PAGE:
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Thursday, May 31, 2007

Summer School

Here's a interesting point-counterpoint on year-round schooling. I don't have any personal experience with this, having attended schools with more or less traditional schedules. The summer break, while enjoyable, has always seemed counterproductive to student learning to me, as well as more than a little archaic. We are no longer an agrarian society where kids need to quit their readin', writin', and 'rithmetic to help plow the field. I would certainly not be opposed to working in a school system with a year-round schedule, if it gets proven results.

Of course, many will argue that there is no proof of results. I certainly couldn't find any statistics on-line. There was plenty of anecdotal evidence on both sides, but no empirical data sources. I am beginning to suspect that summer breaks are just too woven into our country's culture for us to part with them. Does anybody out there have any ideas/experience with this issue?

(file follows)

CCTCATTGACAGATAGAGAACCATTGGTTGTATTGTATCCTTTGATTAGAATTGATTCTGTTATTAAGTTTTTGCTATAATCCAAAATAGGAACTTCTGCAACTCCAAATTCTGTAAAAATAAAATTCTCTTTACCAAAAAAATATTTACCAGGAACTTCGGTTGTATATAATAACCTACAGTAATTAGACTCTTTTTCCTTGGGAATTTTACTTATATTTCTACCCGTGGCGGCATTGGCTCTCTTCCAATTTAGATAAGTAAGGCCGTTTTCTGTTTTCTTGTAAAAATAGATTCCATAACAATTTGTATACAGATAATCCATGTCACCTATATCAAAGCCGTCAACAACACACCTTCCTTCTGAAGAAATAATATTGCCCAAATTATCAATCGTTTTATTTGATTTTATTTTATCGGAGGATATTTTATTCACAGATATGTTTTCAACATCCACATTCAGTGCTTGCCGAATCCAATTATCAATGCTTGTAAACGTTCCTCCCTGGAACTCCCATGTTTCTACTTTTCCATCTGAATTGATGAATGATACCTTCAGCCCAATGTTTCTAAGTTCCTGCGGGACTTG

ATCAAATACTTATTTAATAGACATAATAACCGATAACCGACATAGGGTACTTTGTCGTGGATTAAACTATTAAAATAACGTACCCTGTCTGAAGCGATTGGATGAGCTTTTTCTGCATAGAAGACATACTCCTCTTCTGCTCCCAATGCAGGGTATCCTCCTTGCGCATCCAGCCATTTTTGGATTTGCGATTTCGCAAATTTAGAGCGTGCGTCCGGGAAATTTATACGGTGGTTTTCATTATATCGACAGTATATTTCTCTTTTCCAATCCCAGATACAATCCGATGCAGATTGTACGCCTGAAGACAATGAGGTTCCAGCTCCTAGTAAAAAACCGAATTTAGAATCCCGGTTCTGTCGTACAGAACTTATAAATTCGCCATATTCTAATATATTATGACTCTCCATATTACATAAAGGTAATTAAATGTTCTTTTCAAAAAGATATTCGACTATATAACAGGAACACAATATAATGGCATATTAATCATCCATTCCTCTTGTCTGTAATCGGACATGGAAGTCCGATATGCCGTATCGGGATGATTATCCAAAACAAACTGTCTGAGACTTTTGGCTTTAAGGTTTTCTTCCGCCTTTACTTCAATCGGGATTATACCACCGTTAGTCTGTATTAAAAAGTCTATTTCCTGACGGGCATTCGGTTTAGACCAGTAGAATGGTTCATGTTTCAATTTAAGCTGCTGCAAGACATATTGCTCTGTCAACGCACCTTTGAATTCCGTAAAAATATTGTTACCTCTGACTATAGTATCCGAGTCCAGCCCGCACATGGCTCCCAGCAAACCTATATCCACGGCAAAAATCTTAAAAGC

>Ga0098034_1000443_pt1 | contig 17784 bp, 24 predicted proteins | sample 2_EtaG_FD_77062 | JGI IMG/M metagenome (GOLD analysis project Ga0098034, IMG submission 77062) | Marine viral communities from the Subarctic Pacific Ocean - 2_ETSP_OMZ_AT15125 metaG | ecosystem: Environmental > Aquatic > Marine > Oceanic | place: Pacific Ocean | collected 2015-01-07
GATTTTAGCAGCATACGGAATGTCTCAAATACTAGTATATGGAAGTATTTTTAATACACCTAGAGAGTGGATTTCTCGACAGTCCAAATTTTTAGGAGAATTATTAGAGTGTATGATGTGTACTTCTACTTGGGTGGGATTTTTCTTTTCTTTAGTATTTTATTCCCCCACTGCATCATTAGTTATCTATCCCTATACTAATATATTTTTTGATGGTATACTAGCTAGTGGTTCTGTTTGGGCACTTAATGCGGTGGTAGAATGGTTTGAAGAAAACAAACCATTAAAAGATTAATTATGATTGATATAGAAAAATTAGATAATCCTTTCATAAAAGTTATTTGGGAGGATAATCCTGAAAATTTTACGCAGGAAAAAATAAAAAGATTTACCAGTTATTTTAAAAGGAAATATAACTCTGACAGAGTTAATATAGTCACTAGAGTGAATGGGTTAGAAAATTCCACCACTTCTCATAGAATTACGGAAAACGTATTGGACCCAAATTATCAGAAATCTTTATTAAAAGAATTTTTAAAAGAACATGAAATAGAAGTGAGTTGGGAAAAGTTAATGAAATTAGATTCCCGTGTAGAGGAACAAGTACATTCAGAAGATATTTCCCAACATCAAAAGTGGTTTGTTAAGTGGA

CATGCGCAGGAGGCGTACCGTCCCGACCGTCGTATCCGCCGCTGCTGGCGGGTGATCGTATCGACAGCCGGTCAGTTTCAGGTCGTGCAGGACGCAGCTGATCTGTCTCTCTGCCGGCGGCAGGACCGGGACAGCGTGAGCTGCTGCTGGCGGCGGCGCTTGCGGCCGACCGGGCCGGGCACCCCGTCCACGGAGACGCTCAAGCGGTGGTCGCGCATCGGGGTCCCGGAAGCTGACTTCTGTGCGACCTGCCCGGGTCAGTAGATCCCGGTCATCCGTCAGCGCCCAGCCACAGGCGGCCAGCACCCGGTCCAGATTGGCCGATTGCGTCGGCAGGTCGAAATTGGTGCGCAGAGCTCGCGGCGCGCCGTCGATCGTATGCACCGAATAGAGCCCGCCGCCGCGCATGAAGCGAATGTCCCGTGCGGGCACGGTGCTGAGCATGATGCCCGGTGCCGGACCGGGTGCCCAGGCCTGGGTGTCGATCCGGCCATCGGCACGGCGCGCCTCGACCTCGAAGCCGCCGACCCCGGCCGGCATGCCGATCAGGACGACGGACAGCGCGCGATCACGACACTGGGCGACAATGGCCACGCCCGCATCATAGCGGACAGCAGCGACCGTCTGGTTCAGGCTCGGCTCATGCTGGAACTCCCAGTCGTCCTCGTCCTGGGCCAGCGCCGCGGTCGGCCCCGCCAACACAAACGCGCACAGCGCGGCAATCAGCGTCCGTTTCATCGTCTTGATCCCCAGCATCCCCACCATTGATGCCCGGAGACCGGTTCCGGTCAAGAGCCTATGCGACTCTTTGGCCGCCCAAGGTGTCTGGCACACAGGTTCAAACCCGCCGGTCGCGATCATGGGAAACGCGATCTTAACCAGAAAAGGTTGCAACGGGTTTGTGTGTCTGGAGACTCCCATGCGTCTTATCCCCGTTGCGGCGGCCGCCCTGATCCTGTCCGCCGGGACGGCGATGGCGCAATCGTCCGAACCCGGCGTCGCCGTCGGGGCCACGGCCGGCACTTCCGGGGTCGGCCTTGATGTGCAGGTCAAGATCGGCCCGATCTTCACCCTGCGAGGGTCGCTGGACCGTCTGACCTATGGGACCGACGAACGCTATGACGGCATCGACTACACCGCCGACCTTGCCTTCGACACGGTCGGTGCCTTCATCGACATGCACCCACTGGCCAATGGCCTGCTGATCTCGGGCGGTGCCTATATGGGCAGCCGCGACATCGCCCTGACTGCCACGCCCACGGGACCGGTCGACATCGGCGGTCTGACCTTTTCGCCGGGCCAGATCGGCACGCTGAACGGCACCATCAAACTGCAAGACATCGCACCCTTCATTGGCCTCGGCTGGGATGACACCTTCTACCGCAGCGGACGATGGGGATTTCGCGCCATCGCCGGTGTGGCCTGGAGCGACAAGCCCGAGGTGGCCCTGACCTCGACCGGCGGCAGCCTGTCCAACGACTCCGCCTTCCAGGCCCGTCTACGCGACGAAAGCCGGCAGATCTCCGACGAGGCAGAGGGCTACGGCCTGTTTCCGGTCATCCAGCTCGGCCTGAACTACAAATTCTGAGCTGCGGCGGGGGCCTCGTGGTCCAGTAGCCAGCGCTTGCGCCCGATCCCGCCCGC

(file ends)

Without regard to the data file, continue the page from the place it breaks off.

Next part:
1 comment:

Rebecca said...

I spent a year at the Highworth School for Girls in Ashford, Kent, England. In England, school begins after Labor Day and ends towards the end of July. You have about a six-week summer break, and then you have three terms separated by two weeks of vacation, and one week of vacation in the middle of each term.

Aside from the fact that I hated school there and just wanted to get it all over with, it was a pretty good system, because you would get these long breaks. I had only one year of experience with it, though, so I can't say much else about it.